Navy accepts new tugs into the fleet


The South African Navy has formally accepted the two new Damen ATD 2909 tugs built by Damen Shipyards Cape Town into service.

The Acceptance Ceremony, under the watchful eye of Project Officer Commander Hermann van Geems, took place at Simon’s Town Naval Base on Thursday. Although the rain was a much needed blessing for Cape Town and surrounds, it did prevent invited guests from touring and admiring the new acquisitions.

The first tug, Imvubu (Hippo), was delivered to the SA Navy on 9 July 2015, whilst the second, Inyathi (Buffalo), was received on 4 February this year. Acquired under Project Canter, the two tugs will replace the existing harbour and coastal stalwarts De Neys and De Mist, built in 1969 and 1978 respectively.

The vessel replacement contract was awarded to Damen Shipyards Cape Town (DSCT) in January 2014. This, van Geems was proud to announce, resulted in a build period of 18 months for each tug and a total contract period of just 26 months.

The new tugs are equipped to safely assist the SA Navy’s current and future fleet of vessels under all-weather, heavy sea, restricted visibility, day and night conditions within the confines of Southern African ports and in coastal waters. The vessels will also be deployed for towing, mooring and fire-fighting operations.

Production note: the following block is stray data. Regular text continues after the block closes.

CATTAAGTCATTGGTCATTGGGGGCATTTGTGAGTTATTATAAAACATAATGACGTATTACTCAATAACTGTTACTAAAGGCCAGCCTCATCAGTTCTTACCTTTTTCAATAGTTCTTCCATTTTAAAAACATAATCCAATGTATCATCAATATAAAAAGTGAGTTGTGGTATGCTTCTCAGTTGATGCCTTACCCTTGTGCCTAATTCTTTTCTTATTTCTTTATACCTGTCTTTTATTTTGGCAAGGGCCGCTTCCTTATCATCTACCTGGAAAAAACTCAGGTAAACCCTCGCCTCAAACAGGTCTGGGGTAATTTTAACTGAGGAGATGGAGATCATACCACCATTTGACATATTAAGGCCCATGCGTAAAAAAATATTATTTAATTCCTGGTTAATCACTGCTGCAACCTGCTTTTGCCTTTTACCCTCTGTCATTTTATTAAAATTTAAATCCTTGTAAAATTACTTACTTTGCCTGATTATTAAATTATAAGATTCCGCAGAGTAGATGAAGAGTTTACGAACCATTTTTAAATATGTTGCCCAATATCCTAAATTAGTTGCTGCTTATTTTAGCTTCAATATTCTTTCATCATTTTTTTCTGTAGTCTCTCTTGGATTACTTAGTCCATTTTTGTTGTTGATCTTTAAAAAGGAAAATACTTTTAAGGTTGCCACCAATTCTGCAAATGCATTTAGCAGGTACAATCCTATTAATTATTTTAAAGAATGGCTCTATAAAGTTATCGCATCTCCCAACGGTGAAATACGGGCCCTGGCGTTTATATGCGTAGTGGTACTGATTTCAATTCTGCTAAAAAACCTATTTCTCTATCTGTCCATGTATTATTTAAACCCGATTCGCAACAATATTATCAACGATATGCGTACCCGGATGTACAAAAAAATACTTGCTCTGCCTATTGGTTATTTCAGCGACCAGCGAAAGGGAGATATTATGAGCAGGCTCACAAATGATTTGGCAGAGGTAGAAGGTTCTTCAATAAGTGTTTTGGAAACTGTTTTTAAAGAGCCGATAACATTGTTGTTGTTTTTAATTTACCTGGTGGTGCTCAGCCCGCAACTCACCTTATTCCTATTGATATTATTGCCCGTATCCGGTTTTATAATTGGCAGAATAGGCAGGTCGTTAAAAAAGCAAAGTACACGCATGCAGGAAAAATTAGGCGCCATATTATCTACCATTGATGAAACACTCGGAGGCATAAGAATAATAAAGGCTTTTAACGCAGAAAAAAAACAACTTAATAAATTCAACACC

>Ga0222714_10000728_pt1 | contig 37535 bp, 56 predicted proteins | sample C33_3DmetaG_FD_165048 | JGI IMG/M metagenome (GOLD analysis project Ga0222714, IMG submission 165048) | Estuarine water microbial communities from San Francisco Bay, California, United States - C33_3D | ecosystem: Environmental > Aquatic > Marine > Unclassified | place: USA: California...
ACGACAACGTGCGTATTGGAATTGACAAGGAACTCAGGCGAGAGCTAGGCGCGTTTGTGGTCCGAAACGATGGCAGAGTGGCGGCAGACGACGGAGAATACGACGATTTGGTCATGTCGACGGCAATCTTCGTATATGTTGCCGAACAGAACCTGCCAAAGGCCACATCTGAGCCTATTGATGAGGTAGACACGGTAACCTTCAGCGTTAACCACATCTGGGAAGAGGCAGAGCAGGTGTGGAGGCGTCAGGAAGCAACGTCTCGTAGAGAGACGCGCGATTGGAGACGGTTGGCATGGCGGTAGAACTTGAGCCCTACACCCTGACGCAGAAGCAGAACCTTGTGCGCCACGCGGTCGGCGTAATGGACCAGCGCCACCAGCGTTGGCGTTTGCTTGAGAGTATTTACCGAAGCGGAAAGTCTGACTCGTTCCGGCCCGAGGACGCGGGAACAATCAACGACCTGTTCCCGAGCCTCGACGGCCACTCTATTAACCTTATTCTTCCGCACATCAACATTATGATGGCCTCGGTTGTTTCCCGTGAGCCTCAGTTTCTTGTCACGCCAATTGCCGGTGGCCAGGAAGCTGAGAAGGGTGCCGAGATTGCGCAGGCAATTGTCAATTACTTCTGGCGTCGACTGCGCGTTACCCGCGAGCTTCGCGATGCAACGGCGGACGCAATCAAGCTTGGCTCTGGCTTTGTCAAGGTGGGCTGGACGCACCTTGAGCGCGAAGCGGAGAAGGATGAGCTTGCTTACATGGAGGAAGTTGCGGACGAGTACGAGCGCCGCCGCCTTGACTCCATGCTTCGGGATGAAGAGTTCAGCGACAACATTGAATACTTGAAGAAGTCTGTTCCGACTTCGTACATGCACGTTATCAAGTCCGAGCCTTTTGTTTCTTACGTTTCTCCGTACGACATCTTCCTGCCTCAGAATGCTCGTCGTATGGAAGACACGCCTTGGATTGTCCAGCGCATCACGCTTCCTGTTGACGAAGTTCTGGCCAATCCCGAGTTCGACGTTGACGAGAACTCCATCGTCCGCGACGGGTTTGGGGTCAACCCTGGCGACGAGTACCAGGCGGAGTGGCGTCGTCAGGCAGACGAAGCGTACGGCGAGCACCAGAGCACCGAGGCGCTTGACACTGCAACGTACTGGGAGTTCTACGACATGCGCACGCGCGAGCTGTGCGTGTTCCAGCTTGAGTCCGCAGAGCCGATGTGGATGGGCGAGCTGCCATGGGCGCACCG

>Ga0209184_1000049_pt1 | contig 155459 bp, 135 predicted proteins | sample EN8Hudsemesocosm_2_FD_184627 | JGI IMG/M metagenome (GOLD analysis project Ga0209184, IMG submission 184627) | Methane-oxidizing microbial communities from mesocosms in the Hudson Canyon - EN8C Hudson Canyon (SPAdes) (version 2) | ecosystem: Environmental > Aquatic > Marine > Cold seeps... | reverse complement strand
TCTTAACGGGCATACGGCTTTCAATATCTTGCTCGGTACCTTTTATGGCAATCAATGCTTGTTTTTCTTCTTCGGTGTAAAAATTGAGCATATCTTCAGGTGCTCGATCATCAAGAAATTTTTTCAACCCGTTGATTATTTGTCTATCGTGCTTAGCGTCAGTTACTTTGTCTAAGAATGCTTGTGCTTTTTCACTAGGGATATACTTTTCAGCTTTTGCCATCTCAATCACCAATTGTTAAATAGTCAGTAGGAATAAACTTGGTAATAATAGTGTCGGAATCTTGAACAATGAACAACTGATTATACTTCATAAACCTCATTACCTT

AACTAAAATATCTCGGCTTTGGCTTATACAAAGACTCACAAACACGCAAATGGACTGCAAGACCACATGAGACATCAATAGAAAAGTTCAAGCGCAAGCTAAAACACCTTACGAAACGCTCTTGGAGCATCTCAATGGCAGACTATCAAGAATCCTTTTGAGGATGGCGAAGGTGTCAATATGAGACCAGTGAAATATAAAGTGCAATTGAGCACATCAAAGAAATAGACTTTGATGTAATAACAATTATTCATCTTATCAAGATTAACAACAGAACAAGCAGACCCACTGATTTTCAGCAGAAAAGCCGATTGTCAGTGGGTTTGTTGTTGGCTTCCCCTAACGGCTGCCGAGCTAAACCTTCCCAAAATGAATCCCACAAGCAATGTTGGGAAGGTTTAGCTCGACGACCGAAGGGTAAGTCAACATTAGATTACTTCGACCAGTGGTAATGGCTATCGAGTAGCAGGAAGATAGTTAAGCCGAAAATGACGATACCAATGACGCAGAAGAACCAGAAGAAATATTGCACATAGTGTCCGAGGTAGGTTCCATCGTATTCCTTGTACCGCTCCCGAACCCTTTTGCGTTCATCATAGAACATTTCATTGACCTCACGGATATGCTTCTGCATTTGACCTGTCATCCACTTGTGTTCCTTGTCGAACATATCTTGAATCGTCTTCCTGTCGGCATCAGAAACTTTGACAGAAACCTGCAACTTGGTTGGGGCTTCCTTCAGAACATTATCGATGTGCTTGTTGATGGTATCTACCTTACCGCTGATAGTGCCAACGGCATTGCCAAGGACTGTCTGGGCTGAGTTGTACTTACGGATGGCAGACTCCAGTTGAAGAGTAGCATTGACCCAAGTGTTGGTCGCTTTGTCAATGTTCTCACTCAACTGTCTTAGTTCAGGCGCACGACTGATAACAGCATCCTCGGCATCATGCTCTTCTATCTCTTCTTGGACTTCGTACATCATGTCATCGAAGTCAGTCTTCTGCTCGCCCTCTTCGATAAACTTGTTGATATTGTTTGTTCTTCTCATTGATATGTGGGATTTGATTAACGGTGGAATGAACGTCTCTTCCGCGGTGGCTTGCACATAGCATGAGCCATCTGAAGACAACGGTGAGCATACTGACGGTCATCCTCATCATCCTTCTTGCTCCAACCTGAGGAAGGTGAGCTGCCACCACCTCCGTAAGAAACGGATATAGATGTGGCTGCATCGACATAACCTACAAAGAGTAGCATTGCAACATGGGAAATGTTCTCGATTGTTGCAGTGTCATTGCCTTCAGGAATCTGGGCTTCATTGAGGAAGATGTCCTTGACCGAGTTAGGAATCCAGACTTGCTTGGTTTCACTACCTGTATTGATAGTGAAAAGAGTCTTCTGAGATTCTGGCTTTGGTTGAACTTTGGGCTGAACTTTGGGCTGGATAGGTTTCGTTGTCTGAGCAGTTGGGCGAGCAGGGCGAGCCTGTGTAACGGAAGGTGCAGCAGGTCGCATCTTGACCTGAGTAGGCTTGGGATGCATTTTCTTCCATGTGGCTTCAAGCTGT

Signing the Certificate of Acceptance with Damen Chairman Sam Montsi, Chief of the Navy Vice Admiral Mosiwa Hlongwane said: “We are very proud of the new tugs.”

At the time Inyathi was delivered earlier this year, van Geems noted that the Navy was very happy with the result of this project. “Imvubu has certainly proven her worth over the last six months and we expect the same from her sister vessel,” he said.
van Geems explained that the project team managing the acquisition had an excellent working relationship with DSCT.

The tugs are equipped with rigid foundations, extra plate thickness, extra brackets and extra fendering. They were further outfitted with SA Navy equipment to ensure equipment duplication and maintenance saving. The azimuth tractor drive (ATD) tugs have a bollard pull of 43 tonnes, a length of 29 metres, a beam of 9.98 metres, a maximum speed of 13.2 knots and a propulsion system of two Caterpillar 3512C HD engines with a total power of 3 000 bkW at 1 600 rpm. They are also outfitted with Rolls Royce US 205 azimuth thrusters.

With the deadline for the submission of tenders for new Offshore Patrol Vessels (Project Biro) at the end of June, the Navy is using Project Canter as a small-scale model for the larger acquisition project.

Farocean Marine (now DSCT) delivered two Damen Stan Tugs for the SA Navy in 2006. These vessels are currently in service with the Naval Harbour Master for port operations and submarine handling in Simon’s Town.